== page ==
2. I agree I tend to ignore an atheist that uses a silly view like that. They tend to be ones that troll various sites for fun.

    I ignore them and will brush them off by stating I lack a belief in the spontaneous generation of life. Because that has never been done in a lab and is called quackery in science. It never makes an extreme one change their view or anything like that so I know it is ineffective.

    But people that will not have a rational conversation with facts is not worth the time. Maybe one day if they become reasonable you can talk to them then. But till then wait till God’s timing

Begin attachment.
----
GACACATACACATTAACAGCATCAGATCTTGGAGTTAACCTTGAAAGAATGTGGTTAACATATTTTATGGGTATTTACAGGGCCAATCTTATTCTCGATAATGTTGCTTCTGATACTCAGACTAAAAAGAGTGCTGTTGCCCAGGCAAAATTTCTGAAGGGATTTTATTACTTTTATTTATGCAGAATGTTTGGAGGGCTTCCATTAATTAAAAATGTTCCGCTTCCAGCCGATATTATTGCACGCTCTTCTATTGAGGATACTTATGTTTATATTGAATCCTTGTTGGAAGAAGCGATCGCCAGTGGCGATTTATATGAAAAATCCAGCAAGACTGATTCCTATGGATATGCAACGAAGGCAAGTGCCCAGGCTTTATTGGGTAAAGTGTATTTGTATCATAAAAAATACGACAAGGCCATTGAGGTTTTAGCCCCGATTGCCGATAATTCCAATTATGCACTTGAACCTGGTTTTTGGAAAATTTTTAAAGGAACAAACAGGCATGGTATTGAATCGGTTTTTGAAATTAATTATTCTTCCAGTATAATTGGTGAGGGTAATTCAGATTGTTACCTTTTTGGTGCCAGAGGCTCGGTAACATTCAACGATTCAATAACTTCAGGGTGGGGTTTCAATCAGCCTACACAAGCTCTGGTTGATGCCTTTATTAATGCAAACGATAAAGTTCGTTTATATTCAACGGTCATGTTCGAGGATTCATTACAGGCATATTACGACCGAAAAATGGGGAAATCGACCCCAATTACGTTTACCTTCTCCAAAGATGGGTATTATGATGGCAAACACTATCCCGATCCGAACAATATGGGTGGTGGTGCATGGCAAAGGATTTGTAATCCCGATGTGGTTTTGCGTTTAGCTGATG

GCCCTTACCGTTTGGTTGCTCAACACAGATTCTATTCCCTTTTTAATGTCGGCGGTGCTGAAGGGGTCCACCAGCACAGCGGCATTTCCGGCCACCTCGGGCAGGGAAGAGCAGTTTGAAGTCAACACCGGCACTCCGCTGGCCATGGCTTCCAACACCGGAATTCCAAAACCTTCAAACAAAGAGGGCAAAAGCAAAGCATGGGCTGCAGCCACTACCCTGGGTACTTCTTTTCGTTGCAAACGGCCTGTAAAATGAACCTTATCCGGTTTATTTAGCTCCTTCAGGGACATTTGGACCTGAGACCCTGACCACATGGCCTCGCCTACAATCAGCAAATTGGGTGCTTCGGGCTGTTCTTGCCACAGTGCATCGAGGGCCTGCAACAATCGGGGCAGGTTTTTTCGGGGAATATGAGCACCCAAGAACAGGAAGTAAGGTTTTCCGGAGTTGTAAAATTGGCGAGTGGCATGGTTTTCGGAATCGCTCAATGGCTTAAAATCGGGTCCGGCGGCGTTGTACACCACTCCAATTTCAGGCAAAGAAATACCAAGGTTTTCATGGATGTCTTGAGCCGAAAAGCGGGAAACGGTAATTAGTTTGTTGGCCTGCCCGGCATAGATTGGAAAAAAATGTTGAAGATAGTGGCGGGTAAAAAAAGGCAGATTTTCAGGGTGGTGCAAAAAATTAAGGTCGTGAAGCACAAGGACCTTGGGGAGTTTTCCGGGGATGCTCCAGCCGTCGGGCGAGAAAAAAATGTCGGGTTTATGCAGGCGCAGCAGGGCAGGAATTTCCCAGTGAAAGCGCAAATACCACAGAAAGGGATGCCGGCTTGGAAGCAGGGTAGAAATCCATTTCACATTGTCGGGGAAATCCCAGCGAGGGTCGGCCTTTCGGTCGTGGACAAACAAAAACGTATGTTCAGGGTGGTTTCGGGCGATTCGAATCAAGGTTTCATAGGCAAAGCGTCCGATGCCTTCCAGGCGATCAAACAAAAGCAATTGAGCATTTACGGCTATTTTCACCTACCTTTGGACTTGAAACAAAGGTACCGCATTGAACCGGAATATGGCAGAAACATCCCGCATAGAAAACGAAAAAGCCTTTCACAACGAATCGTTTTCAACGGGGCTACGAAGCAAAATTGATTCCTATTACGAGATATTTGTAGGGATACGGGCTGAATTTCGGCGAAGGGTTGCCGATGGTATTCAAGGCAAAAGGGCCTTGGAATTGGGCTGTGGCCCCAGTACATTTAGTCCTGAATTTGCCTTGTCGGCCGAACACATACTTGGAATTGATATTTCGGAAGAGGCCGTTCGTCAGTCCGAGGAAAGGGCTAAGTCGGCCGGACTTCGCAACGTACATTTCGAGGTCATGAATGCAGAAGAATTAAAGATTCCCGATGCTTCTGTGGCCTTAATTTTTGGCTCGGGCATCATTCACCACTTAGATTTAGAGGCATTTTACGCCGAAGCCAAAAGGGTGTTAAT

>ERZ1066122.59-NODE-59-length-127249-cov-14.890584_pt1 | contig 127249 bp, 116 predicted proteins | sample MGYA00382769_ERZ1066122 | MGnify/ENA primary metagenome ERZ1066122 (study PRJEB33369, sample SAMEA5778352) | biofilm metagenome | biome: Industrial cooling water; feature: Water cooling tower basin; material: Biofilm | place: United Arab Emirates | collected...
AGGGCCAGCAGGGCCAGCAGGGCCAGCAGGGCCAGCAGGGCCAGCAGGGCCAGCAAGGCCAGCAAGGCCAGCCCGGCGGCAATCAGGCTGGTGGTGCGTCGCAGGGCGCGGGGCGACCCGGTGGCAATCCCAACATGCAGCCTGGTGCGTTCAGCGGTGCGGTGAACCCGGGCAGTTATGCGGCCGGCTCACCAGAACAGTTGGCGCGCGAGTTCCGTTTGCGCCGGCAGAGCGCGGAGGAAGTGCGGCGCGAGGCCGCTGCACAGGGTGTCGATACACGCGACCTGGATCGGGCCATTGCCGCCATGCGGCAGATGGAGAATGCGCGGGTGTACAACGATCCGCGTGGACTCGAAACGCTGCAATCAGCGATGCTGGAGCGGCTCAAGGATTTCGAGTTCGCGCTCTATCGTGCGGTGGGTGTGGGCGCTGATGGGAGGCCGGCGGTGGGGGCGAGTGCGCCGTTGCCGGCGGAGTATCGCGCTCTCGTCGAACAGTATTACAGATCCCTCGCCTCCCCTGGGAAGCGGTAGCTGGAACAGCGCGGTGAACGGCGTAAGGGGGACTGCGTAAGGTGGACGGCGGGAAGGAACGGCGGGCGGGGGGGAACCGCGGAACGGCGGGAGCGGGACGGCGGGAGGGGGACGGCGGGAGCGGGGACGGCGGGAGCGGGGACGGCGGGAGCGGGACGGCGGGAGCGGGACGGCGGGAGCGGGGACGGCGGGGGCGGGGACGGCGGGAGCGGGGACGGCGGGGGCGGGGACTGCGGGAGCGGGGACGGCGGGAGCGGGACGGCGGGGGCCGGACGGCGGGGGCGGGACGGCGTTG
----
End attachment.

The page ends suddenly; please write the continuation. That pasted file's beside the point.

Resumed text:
3. Hmmmmmm…..

    “Such a re-definition of the word “atheist” trivializes the claim of the presumption of atheism, for on this definition, atheism ceases to be a view.  It is merely a psychological state which is shared by people who hold various views or no view at all.

    So if we can be pretty sure a vegetable “lacks a belief in God”, then (logically) an atheist is a vegetable?